City reverses snow plow policy

Workers to clear side streets as in past years
January 6, 2009 (CHICAGO) The plan started on Tuesday with more than 200 large and small plows clearing the main streets first, then tackling the side streets

Snow equals politics in this town ever since a mayoral election was lost over a blizzard.

So, it is no surprise city hall does an about face over its policy to cut back on snow removal.

The Streets and Sanitation commissioner says streets will be plowed and salted no matter what time the snow arrives. However, it all depends on the temperature.

As the snow fell on the city on Tuesday morning, snow was the talk inside City Hall. Streets and Sanitation Commissioner Mike Picardi was called to a special hearing after hundreds of Chicago residents complained when their side streets were a mess after a December snow storm.

Picardi says from now on side streets will be salted and plowed in the prime winter months.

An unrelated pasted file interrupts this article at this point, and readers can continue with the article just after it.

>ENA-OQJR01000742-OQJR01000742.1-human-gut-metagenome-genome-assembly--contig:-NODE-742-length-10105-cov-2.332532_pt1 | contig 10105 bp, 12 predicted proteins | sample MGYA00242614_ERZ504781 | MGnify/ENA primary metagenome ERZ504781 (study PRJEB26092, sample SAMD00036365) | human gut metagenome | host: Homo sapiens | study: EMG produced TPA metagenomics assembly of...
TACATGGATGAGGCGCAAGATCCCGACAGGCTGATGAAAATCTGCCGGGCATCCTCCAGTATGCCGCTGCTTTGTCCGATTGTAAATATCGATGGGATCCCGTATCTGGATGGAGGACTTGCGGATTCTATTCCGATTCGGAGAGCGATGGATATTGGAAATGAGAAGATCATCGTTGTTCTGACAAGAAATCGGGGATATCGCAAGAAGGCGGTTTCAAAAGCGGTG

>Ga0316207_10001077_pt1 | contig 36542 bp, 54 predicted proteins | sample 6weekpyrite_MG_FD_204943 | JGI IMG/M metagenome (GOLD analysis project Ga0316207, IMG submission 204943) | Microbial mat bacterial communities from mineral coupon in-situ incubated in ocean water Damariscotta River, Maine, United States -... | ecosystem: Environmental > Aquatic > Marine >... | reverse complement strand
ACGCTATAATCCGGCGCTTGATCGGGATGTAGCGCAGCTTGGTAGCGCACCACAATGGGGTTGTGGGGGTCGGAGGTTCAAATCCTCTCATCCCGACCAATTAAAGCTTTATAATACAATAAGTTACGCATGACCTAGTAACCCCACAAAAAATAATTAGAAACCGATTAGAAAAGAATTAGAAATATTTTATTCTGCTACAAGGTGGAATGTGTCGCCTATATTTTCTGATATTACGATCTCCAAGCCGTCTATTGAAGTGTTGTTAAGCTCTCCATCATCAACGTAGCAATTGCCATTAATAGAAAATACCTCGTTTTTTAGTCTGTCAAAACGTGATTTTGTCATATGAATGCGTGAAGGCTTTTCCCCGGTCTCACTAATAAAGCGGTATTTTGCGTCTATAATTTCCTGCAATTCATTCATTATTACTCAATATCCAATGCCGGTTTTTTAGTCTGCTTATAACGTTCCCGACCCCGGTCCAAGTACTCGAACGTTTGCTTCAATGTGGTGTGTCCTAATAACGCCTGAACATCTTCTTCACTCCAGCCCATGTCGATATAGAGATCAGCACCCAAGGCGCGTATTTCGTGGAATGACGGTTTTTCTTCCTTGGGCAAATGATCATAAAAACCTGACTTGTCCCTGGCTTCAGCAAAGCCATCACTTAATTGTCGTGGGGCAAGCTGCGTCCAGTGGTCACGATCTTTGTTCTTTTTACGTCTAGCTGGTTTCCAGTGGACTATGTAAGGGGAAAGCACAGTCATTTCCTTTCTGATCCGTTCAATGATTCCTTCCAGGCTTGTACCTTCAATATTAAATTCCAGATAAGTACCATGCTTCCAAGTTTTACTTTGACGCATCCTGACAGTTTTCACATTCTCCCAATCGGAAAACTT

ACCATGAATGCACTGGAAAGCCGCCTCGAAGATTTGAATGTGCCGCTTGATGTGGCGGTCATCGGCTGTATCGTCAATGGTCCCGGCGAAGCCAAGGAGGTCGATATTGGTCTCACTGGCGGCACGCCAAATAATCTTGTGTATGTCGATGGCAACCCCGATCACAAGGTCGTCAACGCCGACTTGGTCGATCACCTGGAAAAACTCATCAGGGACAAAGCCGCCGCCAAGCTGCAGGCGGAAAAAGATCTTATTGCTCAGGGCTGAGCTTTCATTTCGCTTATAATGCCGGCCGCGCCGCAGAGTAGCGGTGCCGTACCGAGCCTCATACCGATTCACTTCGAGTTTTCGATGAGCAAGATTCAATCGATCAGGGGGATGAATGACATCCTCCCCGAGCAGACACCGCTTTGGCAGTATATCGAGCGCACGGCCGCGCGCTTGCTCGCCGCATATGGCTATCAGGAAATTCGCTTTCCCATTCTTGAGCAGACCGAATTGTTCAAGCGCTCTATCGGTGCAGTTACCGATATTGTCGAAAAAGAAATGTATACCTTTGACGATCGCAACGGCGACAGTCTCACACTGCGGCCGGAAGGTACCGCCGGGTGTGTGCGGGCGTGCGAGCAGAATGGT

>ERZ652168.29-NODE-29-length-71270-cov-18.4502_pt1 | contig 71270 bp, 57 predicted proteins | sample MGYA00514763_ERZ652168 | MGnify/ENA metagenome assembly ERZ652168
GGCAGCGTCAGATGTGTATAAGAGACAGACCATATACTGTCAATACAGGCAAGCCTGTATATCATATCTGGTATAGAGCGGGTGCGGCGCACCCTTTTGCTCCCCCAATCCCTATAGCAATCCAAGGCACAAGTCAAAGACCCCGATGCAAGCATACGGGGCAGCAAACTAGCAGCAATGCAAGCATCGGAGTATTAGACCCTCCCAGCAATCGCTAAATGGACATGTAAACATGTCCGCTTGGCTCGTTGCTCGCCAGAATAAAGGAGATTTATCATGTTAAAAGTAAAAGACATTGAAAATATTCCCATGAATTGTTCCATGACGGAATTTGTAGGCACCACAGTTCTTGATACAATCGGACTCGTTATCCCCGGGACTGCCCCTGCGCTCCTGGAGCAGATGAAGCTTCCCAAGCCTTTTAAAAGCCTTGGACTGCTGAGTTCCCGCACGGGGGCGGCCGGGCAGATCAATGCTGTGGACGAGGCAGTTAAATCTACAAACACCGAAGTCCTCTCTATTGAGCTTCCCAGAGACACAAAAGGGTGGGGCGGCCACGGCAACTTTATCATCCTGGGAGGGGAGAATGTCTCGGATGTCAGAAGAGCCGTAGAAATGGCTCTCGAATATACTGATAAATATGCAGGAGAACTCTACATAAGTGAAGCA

"We're going to gauge it on temperature. Right now in the dead of winter when we know the temperatures are not going to rise above freezing those side streets will be addressed," said Mike Picardi, commissioner, Dept. of Streets and Sanitation.

Picardi says side streets will be addressed even if it means overtime which means City Hall has taken a 180 since the mayor announced back in October snow removal cutbacks. Picardi himself was in hot water when he spent close to $500,000 on a minor snow storm but that all changed with a major snow storm combined with complaints.

"The people of the city of Chicago made it very clear they want snow removal," said Ald. Isaac Carothers, 29th Ward.

And Alderman Isaac Carothers warns the mayor and the Department of Streets and Sanitation their reversal on the snow removal cutback policy may not be enough for residents.

"It's hard to make a second first impression. So now they have to come back and try to gain the confidence that they had from Chicagoans for a long time and now people are going to say my street was not done well and they missed my street only because they made the announcement we're going to cut back on side streets," said Carothers.

Commisioner Picardi admits he is in a no win situation.

"It's a tough job," said Picardi.

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